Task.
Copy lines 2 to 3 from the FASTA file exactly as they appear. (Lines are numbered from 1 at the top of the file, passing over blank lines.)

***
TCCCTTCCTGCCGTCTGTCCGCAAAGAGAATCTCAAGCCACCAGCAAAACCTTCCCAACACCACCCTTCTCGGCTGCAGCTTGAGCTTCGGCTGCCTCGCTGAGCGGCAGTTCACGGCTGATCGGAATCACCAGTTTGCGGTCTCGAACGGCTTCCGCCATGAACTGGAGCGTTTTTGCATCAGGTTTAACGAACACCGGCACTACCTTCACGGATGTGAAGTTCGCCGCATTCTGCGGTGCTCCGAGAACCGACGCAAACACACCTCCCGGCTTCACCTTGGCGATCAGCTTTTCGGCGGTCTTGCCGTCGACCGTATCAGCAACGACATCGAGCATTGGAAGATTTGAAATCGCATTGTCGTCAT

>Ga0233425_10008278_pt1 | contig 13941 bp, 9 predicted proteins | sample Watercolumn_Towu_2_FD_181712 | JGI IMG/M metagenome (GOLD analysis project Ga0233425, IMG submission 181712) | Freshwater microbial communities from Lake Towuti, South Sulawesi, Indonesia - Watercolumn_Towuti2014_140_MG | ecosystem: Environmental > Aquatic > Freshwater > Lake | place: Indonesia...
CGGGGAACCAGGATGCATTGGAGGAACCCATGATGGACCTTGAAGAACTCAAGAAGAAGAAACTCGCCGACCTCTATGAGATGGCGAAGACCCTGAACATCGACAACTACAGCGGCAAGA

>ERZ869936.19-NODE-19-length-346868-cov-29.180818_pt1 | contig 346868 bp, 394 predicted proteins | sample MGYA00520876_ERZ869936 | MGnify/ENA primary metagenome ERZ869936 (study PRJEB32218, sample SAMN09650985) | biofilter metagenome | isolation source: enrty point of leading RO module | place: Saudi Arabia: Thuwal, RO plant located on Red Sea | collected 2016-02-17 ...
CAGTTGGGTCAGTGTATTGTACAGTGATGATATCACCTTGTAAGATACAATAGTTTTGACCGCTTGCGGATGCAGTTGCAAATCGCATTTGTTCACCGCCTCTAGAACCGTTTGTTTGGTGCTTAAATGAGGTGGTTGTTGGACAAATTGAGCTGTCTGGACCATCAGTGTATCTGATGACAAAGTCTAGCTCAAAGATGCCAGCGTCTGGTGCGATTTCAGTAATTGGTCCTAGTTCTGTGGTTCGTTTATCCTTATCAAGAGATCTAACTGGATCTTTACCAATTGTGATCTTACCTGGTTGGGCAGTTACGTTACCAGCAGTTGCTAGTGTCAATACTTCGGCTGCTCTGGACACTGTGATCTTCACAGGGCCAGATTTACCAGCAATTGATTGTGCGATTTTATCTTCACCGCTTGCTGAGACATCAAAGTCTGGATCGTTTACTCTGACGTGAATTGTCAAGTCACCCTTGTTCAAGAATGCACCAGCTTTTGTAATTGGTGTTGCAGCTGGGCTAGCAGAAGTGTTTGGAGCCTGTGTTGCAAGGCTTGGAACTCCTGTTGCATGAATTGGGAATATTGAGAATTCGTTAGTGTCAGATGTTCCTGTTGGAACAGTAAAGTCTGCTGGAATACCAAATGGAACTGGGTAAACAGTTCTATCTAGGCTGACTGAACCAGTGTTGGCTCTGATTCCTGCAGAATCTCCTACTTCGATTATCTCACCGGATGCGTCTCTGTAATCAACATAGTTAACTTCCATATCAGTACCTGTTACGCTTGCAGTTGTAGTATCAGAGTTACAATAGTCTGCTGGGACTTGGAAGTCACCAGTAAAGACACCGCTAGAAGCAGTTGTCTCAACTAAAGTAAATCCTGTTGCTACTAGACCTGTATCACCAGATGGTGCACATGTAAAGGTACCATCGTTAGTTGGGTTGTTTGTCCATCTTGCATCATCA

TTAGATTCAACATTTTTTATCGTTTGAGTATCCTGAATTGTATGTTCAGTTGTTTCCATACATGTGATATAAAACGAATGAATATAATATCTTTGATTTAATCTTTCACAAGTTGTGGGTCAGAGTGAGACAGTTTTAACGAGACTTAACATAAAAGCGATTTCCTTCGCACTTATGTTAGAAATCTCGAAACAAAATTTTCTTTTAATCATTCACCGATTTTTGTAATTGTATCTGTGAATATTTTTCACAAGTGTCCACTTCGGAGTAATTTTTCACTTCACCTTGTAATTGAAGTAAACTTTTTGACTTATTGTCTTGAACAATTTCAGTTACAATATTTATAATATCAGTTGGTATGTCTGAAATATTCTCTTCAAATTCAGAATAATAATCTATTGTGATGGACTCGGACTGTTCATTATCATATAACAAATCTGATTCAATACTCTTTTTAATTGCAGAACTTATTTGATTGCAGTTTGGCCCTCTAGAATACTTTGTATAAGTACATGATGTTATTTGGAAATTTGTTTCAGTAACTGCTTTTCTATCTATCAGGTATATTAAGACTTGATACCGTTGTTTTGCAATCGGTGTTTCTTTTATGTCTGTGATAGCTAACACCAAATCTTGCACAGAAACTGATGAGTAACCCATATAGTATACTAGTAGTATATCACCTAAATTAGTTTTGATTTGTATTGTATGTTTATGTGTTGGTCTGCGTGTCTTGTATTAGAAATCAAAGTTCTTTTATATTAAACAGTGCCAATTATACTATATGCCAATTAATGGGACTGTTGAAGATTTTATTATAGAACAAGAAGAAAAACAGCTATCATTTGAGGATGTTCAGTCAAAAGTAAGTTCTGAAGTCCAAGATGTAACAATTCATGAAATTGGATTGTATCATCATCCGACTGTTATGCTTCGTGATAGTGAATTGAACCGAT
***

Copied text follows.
>Ga0233425_10008278_pt1 | contig 13941 bp, 9 predicted proteins | sample Watercolumn_Towu_2_FD_181712 | JGI IMG/M metagenome (GOLD analysis project Ga0233425, IMG submission 181712) | Freshwater microbial communities from Lake Towuti, South Sulawesi, Indonesia - Watercolumn_Towuti2014_140_MG | ecosystem: Environmental > Aquatic > Freshwater > Lake | place: Indonesia...
CGGGGAACCAGGATGCATTGGAGGAACCCATGATGGACCTTGAAGAACTCAAGAAGAAGAAACTCGCCGACCTCTATGAGATGGCGAAGACCCTGAACATCGACAACTACAGCGGCAAGA